I’m going to put Fred Benson of Block Island right here in front of you, the way he was for me for twenty, maybe twenty-five years.
Most every Sunday, June through September, Fred and I (with a rotating roster of friends) ate breakfast together at The Surf Hotel with its painted tin ceilings, where we ate on antique tables covered with gingham and lace, where Fred ordered oatmeal and prunes, “broken” eggs and coffee, bacon and toast (“Burn it”) until The Surf stopped serving to the public, even to Fred.
Then we ate at Ernie’s, and after that, at the airport diner, and, finally, in the living room of Fred’s handicapped-accessible apartment, until Fred moved off-island to South County Nursing Home at 99 years of age, but only after the island nurse and local restaurants and teams of volunteer cooks prepared months of meals, not all meeting Fred’s culinary standards, and only after one too many calls to neighbors and to the rescue squad
to lift him up from the floor where he’d fallen, aluminum walker and all.
Years earlier, Fred had made his position clear: “If they have to put me in a nursing home, take me out and shoot me.”
But we couldn’t shoot Fred.
Fred, born April 14, 1895, son of an interracial couple, placed, at age four, in a Boston orphanage, sent, at age eight, to Block Island, to work on the Milliken’s Pilot Hill farm, invited to stay.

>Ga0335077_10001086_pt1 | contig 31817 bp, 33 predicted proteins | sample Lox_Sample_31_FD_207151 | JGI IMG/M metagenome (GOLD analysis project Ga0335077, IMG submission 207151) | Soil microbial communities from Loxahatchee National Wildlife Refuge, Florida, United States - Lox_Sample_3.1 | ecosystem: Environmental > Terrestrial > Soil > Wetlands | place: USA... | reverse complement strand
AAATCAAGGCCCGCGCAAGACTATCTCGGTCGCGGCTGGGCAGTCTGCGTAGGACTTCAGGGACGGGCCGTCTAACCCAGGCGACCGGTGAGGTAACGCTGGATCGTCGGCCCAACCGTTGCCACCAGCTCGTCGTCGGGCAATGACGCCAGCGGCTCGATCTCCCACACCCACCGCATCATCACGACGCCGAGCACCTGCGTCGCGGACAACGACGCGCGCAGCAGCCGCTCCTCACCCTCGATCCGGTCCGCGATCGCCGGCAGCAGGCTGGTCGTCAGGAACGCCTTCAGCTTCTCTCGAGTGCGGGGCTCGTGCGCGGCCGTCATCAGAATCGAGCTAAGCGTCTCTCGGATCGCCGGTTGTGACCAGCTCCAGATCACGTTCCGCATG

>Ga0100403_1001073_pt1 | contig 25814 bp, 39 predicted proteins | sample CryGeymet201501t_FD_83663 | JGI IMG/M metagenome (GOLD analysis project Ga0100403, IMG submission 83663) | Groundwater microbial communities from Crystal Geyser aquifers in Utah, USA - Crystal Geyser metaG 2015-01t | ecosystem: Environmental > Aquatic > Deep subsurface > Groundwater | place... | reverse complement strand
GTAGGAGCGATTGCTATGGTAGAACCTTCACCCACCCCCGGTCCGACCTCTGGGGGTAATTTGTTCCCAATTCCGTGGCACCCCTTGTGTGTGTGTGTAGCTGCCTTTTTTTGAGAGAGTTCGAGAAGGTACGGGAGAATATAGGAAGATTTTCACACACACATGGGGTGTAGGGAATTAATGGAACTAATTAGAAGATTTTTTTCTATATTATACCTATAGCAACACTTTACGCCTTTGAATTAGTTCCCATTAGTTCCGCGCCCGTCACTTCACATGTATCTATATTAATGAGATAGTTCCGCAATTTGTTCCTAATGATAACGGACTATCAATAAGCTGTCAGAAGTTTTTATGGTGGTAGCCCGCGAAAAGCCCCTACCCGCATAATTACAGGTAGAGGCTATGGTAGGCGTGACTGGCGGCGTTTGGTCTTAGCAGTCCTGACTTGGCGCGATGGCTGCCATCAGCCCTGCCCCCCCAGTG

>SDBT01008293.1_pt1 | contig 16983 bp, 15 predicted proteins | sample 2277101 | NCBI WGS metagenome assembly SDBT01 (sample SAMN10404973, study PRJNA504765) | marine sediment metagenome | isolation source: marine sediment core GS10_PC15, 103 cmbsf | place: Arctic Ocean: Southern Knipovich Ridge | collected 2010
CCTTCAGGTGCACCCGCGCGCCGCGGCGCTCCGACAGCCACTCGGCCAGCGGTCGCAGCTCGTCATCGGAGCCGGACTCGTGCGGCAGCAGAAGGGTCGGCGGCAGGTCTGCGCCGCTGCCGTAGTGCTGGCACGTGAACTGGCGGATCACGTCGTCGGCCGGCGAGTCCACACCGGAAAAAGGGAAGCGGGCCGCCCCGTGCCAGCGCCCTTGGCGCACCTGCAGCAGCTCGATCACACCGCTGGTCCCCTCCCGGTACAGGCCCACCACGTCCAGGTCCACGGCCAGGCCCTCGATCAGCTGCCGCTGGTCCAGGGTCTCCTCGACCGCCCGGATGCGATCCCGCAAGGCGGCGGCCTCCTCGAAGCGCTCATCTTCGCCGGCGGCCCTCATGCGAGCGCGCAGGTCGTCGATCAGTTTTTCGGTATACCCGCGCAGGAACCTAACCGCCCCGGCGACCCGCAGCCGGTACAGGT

“Best Block Island surf-fisherman ever” (if he did say so himself)
Baseball player on the summer hotel teams
Foreman of a salvage crew
First captain of the rescue squad
Five-term president of the Chamber of Commerce
Auto-mechanic-owner of the Square Deal Garage
High school baseball coach
Industrial arts teacher
Real estate salesman
Director of civil defense
Local representative of Rhode Island’s Division of Motor Vehicles
Winner, at age 70, of the Rhode Island Lottery
Founder, with friends, of the Frederick J. Benson Scholarship Fund
Recipient of an honorary doctorate from the University of Rhode Island
“Local Hero” of Rhode Island Monthly magazine
Namesake of Frederick J. Benson Beach
Fred, who worked into his nineties at the big gray desk in his tiny office with its photo-covered walls, kept a sign on his desk (given by other):
“The psychiatrist is in.”
How many islanders sat in the wooden chair beside Fred’s desk to tell their tales of joy and sorrow?
Upon how many children did Fred bestow his smile and a lollipop?
How many toddlers celebrated Fred’s birthday at his annual birthday party?
As I put Fred before you, I hold in my hands the knitted blue and red watch cap Fred wore to keep his bald head warm, and I hear him saying,
“The people of Block Island are my family. I don’t know where I’ll go when I leave this earth, but if they are as good to me there as they have been here, I know I will be happy.”